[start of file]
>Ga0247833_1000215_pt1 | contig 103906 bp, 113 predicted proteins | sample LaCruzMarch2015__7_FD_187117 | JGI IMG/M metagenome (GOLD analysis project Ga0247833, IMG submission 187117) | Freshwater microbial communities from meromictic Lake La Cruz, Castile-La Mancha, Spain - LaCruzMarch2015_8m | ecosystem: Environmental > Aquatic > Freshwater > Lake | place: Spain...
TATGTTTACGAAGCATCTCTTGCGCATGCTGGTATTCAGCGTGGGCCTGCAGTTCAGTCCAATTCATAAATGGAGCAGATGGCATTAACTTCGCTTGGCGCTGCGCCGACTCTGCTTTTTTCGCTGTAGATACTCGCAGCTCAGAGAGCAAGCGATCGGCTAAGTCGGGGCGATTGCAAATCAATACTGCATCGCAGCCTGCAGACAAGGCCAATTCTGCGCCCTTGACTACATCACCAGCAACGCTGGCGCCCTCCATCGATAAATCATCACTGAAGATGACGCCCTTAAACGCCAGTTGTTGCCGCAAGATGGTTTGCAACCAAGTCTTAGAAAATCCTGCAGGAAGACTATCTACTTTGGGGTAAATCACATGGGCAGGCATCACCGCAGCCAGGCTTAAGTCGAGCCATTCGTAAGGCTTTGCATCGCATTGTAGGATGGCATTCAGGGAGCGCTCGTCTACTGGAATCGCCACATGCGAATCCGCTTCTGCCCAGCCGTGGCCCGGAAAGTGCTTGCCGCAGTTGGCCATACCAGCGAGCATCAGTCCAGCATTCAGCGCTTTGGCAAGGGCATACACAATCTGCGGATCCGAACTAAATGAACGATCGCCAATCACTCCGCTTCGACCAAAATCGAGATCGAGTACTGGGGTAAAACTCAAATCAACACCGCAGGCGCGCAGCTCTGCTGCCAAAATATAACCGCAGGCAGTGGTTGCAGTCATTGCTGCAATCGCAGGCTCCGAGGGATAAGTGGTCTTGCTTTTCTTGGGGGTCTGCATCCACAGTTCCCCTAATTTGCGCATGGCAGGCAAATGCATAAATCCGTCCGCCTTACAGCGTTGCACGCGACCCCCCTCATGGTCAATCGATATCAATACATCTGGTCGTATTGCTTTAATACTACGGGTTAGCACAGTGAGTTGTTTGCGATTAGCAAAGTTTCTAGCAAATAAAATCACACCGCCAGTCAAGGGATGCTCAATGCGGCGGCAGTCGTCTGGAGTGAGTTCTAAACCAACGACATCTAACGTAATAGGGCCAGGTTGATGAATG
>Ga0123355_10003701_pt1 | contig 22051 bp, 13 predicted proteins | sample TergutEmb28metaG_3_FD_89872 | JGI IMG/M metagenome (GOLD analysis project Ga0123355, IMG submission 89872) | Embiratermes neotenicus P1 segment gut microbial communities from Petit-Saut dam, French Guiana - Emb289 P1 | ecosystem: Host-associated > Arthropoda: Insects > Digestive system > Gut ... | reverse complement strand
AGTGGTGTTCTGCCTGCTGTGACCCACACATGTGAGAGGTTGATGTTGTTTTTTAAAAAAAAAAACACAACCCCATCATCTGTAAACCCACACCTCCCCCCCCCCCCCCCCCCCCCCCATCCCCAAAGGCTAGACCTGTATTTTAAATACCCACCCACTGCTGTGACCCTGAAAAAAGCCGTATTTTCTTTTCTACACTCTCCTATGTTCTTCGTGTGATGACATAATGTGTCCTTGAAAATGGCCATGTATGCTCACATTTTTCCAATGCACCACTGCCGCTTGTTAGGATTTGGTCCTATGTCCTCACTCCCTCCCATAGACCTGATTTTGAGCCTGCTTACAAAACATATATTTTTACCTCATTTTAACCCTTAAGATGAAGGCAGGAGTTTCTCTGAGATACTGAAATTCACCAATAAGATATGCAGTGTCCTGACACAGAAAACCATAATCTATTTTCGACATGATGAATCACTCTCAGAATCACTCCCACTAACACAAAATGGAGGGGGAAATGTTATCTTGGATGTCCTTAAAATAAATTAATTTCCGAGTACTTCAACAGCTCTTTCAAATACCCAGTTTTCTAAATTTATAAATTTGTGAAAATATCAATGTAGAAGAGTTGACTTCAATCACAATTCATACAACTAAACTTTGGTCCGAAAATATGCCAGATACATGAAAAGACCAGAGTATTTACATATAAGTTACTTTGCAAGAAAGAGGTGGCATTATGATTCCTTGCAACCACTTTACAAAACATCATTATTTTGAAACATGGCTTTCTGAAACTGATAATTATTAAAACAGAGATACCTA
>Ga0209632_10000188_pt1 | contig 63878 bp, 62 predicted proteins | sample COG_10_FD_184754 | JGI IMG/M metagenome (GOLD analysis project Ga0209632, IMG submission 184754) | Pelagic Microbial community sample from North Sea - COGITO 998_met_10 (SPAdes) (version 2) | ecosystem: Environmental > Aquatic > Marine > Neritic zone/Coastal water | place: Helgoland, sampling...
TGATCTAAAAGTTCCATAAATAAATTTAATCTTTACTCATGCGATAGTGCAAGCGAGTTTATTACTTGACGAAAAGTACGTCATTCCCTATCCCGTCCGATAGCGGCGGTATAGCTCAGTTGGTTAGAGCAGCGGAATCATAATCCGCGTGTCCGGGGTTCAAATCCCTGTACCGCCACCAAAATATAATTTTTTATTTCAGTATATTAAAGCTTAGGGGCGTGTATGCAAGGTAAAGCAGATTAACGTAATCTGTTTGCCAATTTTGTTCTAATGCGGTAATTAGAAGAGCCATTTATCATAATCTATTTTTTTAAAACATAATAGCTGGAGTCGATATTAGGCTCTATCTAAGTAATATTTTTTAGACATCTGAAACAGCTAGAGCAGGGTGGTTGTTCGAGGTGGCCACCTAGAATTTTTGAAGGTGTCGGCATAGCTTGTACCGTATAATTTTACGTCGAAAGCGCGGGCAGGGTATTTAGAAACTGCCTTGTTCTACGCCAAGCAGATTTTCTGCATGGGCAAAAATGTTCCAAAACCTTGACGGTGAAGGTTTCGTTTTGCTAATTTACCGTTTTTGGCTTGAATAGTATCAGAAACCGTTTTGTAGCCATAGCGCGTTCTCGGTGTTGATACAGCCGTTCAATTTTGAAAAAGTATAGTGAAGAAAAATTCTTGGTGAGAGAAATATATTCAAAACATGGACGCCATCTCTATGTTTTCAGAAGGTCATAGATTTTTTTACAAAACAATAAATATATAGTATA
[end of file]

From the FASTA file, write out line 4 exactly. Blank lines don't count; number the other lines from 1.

AGTGGTGTTCTGCCTGCTGTGACCCACACATGTGAGAGGTTGATGTTGTTTTTTAAAAAAAAAAACACAACCCCATCATCTGTAAACCCACACCTCCCCCCCCCCCCCCCCCCCCCCCATCCCCAAAGGCTAGACCTGTATTTTAAATACCCACCCACTGCTGTGACCCTGAAAAAAGCCGTATTTTCTTTTCTACACTCTCCTATGTTCTTCGTGTGATGACATAATGTGTCCTTGAAAATGGCCATGTATGCTCACATTTTTCCAATGCACCACTGCCGCTTGTTAGGATTTGGTCCTATGTCCTCACTCCCTCCCATAGACCTGATTTTGAGCCTGCTTACAAAACATATATTTTTACCTCATTTTAACCCTTAAGATGAAGGCAGGAGTTTCTCTGAGATACTGAAATTCACCAATAAGATATGCAGTGTCCTGACACAGAAAACCATAATCTATTTTCGACATGATGAATCACTCTCAGAATCACTCCCACTAACACAAAATGGAGGGGGAAATGTTATCTTGGATGTCCTTAAAATAAATTAATTTCCGAGTACTTCAACAGCTCTTTCAAATACCCAGTTTTCTAAATTTATAAATTTGTGAAAATATCAATGTAGAAGAGTTGACTTCAATCACAATTCATACAACTAAACTTTGGTCCGAAAATATGCCAGATACATGAAAAGACCAGAGTATTTACATATAAGTTACTTTGCAAGAAAGAGGTGGCATTATGATTCCTTGCAACCACTTTACAAAACATCATTATTTTGAAACATGGCTTTCTGAAACTGATAATTATTAAAACAGAGATACCTA